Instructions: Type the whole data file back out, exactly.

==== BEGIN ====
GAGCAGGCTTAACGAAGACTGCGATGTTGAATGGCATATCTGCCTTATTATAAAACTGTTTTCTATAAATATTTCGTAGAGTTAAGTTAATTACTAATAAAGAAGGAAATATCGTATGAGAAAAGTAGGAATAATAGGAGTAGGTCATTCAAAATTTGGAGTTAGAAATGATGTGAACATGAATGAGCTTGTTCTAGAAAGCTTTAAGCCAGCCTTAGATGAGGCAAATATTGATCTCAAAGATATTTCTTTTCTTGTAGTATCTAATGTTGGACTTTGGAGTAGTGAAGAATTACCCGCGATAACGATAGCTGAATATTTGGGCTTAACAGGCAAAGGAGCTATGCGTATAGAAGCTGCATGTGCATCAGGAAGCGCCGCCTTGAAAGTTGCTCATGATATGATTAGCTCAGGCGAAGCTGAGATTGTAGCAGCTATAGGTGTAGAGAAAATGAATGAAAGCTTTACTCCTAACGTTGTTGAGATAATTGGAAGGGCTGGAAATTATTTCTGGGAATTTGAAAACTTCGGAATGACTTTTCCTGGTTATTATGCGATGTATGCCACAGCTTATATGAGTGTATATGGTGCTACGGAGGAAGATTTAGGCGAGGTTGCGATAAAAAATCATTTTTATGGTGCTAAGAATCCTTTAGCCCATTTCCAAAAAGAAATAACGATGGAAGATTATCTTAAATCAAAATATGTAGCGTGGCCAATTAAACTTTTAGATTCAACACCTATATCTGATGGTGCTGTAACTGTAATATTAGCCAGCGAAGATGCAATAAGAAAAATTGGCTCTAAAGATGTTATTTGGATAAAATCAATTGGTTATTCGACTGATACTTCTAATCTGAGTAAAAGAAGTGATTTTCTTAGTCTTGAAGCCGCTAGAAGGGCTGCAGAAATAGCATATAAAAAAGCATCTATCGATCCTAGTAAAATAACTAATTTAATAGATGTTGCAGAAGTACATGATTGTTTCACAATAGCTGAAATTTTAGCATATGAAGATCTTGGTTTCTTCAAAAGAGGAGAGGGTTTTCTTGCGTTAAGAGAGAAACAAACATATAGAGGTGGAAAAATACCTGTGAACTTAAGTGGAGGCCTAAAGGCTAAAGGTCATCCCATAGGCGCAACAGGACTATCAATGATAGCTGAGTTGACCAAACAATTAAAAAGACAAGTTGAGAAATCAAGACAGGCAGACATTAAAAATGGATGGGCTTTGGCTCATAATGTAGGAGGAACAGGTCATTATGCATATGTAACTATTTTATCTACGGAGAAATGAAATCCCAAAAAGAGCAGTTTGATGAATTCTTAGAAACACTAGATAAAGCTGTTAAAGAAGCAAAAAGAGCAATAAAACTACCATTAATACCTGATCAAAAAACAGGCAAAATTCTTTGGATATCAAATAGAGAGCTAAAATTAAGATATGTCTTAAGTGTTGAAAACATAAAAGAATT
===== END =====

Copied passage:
GAGCAGGCTTAACGAAGACTGCGATGTTGAATGGCATATCTGCCTTATTATAAAACTGTTTTCTATAAATATTTCGTAGAGTTAAGTTAATTACTAATAAAGAAGGAAATATCGTATGAGAAAAGTAGGAATAATAGGAGTAGGTCATTCAAAATTTGGAGTTAGAAATGATGTGAACATGAATGAGCTTGTTCTAGAAAGCTTTAAGCCAGCCTTAGATGAGGCAAATATTGATCTCAAAGATATTTCTTTTCTTGTAGTATCTAATGTTGGACTTTGGAGTAGTGAAGAATTACCCGCGATAACGATAGCTGAATATTTGGGCTTAACAGGCAAAGGAGCTATGCGTATAGAAGCTGCATGTGCATCAGGAAGCGCCGCCTTGAAAGTTGCTCATGATATGATTAGCTCAGGCGAAGCTGAGATTGTAGCAGCTATAGGTGTAGAGAAAATGAATGAAAGCTTTACTCCTAACGTTGTTGAGATAATTGGAAGGGCTGGAAATTATTTCTGGGAATTTGAAAACTTCGGAATGACTTTTCCTGGTTATTATGCGATGTATGCCACAGCTTATATGAGTGTATATGGTGCTACGGAGGAAGATTTAGGCGAGGTTGCGATAAAAAATCATTTTTATGGTGCTAAGAATCCTTTAGCCCATTTCCAAAAAGAAATAACGATGGAAGATTATCTTAAATCAAAATATGTAGCGTGGCCAATTAAACTTTTAGATTCAACACCTATATCTGATGGTGCTGTAACTGTAATATTAGCCAGCGAAGATGCAATAAGAAAAATTGGCTCTAAAGATGTTATTTGGATAAAATCAATTGGTTATTCGACTGATACTTCTAATCTGAGTAAAAGAAGTGATTTTCTTAGTCTTGAAGCCGCTAGAAGGGCTGCAGAAATAGCATATAAAAAAGCATCTATCGATCCTAGTAAAATAACTAATTTAATAGATGTTGCAGAAGTACATGATTGTTTCACAATAGCTGAAATTTTAGCATATGAAGATCTTGGTTTCTTCAAAAGAGGAGAGGGTTTTCTTGCGTTAAGAGAGAAACAAACATATAGAGGTGGAAAAATACCTGTGAACTTAAGTGGAGGCCTAAAGGCTAAAGGTCATCCCATAGGCGCAACAGGACTATCAATGATAGCTGAGTTGACCAAACAATTAAAAAGACAAGTTGAGAAATCAAGACAGGCAGACATTAAAAATGGATGGGCTTTGGCTCATAATGTAGGAGGAACAGGTCATTATGCATATGTAACTATTTTATCTACGGAGAAATGAAATCCCAAAAAGAGCAGTTTGATGAATTCTTAGAAACACTAGATAAAGCTGTTAAAGAAGCAAAAAGAGCAATAAAACTACCATTAATACCTGATCAAAAAACAGGCAAAATTCTTTGGATATCAAATAGAGAGCTAAAATTAAGATATGTCTTAAGTGTTGAAAACATAAAAGAATT